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Trends Cogn Sci. 2017 Jun;21(6):434-448. doi: 10.1016/j.tics.2017.03.008. Epub 2017 Apr 8.

Neural Noise Hypothesis of Developmental Dyslexia.

Author information

1
Department of Psychiatry and Weill Institute for Neurosciences, University of California, San Francisco (UCSF), 401 Parnassus Ave. Box-0984, San Francisco, CA 94143, USA; Science-based Innovation in Learning Center (SILC), 401 Parnassus Ave. Box-0984, San Francisco, CA 94143, USA. Electronic address: roeland.hancock@ucsf.edu.
2
Haskins Laboratories, 300 George Street, New Haven, CT 06511, USA; Department of Linguistics, Yale University, 370 Temple Street, New Haven, CT 06520, USA; Department of Radiology and Biomedical Imaging, Yale University, 330 Cedar Street, New Haven, CT 06520, USA; Department of Psychological Sciences, University of Connecticut, 406 Babbidge Road, Storrs, CT 06269, USA.
3
Department of Psychiatry and Weill Institute for Neurosciences, University of California, San Francisco (UCSF), 401 Parnassus Ave. Box-0984, San Francisco, CA 94143, USA; Haskins Laboratories, 300 George Street, New Haven, CT 06511, USA; Department of Neuropsychiatry, Keio University School of Medicine, 35 Shinanomachi, Shinjuku-ku, Tokyo 160, Japan; Science-based Innovation in Learning Center (SILC), 401 Parnassus Ave. Box-0984, San Francisco, CA 94143, USA; Dyslexia Center, UCSF, 675 Nelson Rising Lane, San Francisco, CA 94158, USA. Electronic address: fumiko.hoeft@ucsf.edu.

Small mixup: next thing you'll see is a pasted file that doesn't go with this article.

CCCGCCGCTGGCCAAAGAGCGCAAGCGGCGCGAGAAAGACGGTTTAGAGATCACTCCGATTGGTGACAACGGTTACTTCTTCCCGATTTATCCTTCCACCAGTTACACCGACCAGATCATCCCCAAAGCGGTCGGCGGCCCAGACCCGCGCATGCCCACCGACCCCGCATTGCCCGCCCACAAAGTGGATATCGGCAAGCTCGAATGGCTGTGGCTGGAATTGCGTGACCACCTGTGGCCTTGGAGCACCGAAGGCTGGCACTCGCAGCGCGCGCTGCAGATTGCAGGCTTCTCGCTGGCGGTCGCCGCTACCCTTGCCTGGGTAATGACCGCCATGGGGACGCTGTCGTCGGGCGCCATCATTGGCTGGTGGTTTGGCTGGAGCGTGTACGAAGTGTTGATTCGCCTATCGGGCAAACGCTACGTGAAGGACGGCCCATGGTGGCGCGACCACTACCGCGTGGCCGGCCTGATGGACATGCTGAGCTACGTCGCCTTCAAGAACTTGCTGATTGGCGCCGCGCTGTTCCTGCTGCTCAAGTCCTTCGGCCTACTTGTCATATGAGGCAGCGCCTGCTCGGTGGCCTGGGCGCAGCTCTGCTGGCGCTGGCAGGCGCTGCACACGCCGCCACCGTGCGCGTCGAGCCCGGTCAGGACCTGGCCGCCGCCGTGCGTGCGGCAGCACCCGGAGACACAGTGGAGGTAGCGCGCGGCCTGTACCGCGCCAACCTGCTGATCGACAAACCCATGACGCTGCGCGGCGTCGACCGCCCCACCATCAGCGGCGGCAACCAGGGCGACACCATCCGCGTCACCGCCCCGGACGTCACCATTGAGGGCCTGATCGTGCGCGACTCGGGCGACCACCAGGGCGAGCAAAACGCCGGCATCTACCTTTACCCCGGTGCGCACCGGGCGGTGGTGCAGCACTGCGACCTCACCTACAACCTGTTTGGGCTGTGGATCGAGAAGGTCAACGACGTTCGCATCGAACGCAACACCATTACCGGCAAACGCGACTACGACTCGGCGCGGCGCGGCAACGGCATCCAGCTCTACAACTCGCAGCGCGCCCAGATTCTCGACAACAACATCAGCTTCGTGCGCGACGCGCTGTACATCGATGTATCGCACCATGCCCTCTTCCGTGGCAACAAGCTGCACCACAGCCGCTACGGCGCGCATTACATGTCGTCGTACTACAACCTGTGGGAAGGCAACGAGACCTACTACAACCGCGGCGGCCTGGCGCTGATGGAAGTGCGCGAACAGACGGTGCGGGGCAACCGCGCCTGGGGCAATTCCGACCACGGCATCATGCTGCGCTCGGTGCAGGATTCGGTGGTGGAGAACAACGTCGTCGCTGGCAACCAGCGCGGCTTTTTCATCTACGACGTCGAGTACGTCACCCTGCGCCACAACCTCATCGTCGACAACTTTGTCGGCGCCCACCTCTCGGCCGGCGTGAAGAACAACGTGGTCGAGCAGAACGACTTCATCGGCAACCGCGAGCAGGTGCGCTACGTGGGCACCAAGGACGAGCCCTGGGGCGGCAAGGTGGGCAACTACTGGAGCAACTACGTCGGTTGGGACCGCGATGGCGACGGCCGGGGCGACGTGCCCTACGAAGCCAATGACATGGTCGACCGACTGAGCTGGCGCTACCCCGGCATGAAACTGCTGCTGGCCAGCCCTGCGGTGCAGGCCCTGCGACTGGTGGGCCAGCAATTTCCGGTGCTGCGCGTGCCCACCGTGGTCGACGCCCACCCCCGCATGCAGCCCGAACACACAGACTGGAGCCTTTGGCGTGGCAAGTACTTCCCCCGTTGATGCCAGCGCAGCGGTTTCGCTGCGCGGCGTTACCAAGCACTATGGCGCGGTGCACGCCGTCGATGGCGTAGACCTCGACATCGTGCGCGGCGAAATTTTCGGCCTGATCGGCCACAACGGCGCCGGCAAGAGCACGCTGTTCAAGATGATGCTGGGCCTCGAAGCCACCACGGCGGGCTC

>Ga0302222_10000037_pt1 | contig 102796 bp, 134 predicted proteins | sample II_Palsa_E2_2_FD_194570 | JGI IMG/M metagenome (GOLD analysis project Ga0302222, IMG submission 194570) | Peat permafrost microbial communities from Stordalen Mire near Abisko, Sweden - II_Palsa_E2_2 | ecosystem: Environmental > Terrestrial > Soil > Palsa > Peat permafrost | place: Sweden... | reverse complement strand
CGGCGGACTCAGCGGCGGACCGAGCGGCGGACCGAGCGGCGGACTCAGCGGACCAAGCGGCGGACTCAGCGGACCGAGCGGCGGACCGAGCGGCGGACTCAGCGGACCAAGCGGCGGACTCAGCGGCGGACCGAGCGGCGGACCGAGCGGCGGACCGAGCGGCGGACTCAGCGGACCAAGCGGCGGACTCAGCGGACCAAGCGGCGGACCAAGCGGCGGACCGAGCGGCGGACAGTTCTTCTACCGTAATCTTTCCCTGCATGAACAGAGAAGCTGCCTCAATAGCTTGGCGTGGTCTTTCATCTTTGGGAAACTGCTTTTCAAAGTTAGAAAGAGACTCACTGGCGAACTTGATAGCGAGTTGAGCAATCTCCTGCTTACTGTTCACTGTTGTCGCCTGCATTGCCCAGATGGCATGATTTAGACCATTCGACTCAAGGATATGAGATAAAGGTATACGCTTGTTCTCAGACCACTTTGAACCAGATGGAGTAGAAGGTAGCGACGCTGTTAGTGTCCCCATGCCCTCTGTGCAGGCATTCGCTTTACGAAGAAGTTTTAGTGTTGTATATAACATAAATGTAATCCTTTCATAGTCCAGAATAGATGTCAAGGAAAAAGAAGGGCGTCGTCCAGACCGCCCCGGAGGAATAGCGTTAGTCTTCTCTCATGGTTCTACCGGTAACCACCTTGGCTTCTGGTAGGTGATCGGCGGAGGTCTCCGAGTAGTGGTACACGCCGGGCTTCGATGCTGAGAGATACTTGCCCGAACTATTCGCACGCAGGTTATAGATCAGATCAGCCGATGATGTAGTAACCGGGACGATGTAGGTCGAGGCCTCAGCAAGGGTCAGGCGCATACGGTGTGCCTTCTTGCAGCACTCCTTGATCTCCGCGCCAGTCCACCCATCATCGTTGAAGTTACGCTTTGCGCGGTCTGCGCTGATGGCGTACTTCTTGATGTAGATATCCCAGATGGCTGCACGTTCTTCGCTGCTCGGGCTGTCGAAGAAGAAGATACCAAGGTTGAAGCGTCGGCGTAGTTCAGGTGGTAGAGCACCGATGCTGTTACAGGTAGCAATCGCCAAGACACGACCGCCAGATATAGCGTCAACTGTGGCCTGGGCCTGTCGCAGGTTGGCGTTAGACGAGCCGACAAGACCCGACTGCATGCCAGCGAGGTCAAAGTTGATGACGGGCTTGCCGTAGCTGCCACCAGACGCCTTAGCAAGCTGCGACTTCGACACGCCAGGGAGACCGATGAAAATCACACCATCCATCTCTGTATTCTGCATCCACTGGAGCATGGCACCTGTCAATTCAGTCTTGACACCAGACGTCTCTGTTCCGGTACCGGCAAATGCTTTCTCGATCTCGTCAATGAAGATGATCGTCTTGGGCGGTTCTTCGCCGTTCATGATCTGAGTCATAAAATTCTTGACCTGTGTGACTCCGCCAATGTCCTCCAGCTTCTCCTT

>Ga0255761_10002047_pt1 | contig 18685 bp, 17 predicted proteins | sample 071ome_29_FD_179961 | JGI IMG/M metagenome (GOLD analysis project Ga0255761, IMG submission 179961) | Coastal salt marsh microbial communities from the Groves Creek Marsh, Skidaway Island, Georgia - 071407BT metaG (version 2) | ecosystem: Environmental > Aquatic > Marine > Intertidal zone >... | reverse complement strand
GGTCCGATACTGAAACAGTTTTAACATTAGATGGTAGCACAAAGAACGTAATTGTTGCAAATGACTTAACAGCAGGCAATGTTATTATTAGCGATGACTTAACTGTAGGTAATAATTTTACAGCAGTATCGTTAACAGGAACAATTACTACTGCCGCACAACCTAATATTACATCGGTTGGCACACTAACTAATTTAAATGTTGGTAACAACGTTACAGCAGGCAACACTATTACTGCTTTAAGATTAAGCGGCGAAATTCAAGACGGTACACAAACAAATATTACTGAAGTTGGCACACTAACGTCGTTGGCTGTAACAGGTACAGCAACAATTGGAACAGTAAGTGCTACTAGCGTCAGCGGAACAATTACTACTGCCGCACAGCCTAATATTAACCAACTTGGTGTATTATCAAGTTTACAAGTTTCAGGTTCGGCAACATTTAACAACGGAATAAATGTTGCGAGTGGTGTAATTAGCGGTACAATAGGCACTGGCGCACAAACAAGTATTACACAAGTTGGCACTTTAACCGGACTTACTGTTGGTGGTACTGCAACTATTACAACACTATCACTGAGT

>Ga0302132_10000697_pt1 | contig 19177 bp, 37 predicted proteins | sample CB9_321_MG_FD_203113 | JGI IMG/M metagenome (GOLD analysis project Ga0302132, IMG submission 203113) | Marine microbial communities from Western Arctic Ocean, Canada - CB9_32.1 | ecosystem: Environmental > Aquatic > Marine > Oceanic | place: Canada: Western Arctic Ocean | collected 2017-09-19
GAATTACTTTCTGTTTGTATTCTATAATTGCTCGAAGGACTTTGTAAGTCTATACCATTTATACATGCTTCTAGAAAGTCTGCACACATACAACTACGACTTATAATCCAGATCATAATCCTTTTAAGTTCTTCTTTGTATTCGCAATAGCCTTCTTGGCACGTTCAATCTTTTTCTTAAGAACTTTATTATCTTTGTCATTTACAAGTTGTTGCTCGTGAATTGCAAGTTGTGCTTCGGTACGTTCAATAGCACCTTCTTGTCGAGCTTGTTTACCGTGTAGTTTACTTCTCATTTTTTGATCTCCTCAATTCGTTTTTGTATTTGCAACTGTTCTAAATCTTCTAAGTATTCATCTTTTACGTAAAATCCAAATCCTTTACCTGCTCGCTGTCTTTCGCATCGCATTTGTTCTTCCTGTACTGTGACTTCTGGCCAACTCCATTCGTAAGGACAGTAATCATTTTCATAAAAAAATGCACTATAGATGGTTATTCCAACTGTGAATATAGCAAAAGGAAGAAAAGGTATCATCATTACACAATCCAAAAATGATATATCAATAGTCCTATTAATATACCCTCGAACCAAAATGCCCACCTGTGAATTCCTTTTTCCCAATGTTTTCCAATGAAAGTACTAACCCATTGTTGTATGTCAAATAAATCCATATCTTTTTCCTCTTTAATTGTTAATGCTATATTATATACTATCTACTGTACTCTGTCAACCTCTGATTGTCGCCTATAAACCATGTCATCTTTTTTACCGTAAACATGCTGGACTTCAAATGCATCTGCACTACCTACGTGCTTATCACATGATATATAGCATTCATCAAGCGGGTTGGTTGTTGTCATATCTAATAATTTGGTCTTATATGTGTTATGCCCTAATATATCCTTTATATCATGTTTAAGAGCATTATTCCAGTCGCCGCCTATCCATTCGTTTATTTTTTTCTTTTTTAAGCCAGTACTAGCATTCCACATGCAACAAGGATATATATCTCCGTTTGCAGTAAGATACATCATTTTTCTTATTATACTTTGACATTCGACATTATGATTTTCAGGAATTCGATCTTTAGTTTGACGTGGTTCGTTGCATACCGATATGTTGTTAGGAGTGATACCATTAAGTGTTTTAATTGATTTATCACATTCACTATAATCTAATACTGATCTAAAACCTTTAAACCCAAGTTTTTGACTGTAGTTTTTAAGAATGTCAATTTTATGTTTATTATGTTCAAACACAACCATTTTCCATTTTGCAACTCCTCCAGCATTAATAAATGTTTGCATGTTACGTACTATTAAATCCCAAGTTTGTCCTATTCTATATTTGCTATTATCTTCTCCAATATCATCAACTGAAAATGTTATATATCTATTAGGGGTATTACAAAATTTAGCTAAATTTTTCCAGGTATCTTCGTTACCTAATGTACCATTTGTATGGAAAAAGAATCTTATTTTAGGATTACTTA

Abstract

Developmental dyslexia (decoding-based reading disorder; RD) is a complex trait with multifactorial origins at the genetic, neural, and cognitive levels. There is evidence that low-level sensory-processing deficits precede and underlie phonological problems, which are one of the best-documented aspects of RD. RD is also associated with impairments in integrating visual symbols with their corresponding speech sounds. Although causal relationships between sensory processing, print-speech integration, and fluent reading, and their neural bases are debated, these processes all require precise timing mechanisms across distributed brain networks. Neural excitability and neural noise are fundamental to these timing mechanisms. Here, we propose that neural noise stemming from increased neural excitability in cortical networks implicated in reading is one key distal contributor to RD.

KEYWORDS:

excitability; glutamate; neural oscillation; neurogenetics; reading

PMID:
28400089
PMCID:
PMC5489551
DOI:
10.1016/j.tics.2017.03.008
[Indexed for MEDLINE]
Free PMC Article

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